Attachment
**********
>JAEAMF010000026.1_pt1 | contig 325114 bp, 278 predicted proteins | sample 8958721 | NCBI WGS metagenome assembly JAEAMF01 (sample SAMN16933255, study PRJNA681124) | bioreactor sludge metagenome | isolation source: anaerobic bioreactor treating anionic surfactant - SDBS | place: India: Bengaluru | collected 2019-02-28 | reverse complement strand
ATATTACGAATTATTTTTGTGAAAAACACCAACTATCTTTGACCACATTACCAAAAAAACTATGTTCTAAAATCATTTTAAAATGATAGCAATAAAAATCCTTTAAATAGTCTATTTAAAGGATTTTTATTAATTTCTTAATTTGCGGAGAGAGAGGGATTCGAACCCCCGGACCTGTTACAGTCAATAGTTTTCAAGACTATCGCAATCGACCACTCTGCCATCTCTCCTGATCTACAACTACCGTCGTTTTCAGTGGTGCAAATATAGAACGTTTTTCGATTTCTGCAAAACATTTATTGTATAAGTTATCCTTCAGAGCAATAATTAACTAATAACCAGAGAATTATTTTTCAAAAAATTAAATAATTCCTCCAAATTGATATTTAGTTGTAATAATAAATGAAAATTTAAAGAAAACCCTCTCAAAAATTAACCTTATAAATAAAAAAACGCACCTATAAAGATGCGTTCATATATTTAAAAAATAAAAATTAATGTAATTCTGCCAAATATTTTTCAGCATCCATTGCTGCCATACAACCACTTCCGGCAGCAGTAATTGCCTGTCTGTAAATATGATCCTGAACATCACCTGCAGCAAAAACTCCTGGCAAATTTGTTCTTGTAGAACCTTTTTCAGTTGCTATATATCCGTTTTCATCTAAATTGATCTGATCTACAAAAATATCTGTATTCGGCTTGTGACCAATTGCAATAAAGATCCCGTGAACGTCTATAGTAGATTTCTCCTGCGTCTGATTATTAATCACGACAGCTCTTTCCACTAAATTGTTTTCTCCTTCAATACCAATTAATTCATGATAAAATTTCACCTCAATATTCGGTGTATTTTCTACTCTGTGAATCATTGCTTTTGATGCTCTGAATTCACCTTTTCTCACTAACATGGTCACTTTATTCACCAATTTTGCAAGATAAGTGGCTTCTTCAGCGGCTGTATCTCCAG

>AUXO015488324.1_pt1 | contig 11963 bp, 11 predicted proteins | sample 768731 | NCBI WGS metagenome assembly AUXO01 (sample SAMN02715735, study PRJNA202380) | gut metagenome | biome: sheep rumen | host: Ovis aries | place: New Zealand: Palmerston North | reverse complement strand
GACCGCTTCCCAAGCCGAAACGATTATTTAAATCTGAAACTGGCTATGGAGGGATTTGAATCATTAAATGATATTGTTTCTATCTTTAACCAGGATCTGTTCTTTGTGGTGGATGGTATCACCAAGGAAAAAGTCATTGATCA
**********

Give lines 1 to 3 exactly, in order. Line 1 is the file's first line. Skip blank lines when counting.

>JAEAMF010000026.1_pt1 | contig 325114 bp, 278 predicted proteins | sample 8958721 | NCBI WGS metagenome assembly JAEAMF01 (sample SAMN16933255, study PRJNA681124) | bioreactor sludge metagenome | isolation source: anaerobic bioreactor treating anionic surfactant - SDBS | place: India: Bengaluru | collected 2019-02-28 | reverse complement strand
ATATTACGAATTATTTTTGTGAAAAACACCAACTATCTTTGACCACATTACCAAAAAAACTATGTTCTAAAATCATTTTAAAATGATAGCAATAAAAATCCTTTAAATAGTCTATTTAAAGGATTTTTATTAATTTCTTAATTTGCGGAGAGAGAGGGATTCGAACCCCCGGACCTGTTACAGTCAATAGTTTTCAAGACTATCGCAATCGACCACTCTGCCATCTCTCCTGATCTACAACTACCGTCGTTTTCAGTGGTGCAAATATAGAACGTTTTTCGATTTCTGCAAAACATTTATTGTATAAGTTATCCTTCAGAGCAATAATTAACTAATAACCAGAGAATTATTTTTCAAAAAATTAAATAATTCCTCCAAATTGATATTTAGTTGTAATAATAAATGAAAATTTAAAGAAAACCCTCTCAAAAATTAACCTTATAAATAAAAAAACGCACCTATAAAGATGCGTTCATATATTTAAAAAATAAAAATTAATGTAATTCTGCCAAATATTTTTCAGCATCCATTGCTGCCATACAACCACTTCCGGCAGCAGTAATTGCCTGTCTGTAAATATGATCCTGAACATCACCTGCAGCAAAAACTCCTGGCAAATTTGTTCTTGTAGAACCTTTTTCAGTTGCTATATATCCGTTTTCATCTAAATTGATCTGATCTACAAAAATATCTGTATTCGGCTTGTGACCAATTGCAATAAAGATCCCGTGAACGTCTATAGTAGATTTCTCCTGCGTCTGATTATTAATCACGACAGCTCTTTCCACTAAATTGTTTTCTCCTTCAATACCAATTAATTCATGATAAAATTTCACCTCAATATTCGGTGTATTTTCTACTCTGTGAATCATTGCTTTTGATGCTCTGAATTCACCTTTTCTCACTAACATGGTCACTTTATTCACCAATTTTGCAAGATAAGTGGCTTCTTCAGCGGCTGTATCTCCAG

>AUXO015488324.1_pt1 | contig 11963 bp, 11 predicted proteins | sample 768731 | NCBI WGS metagenome assembly AUXO01 (sample SAMN02715735, study PRJNA202380) | gut metagenome | biome: sheep rumen | host: Ovis aries | place: New Zealand: Palmerston North | reverse complement strand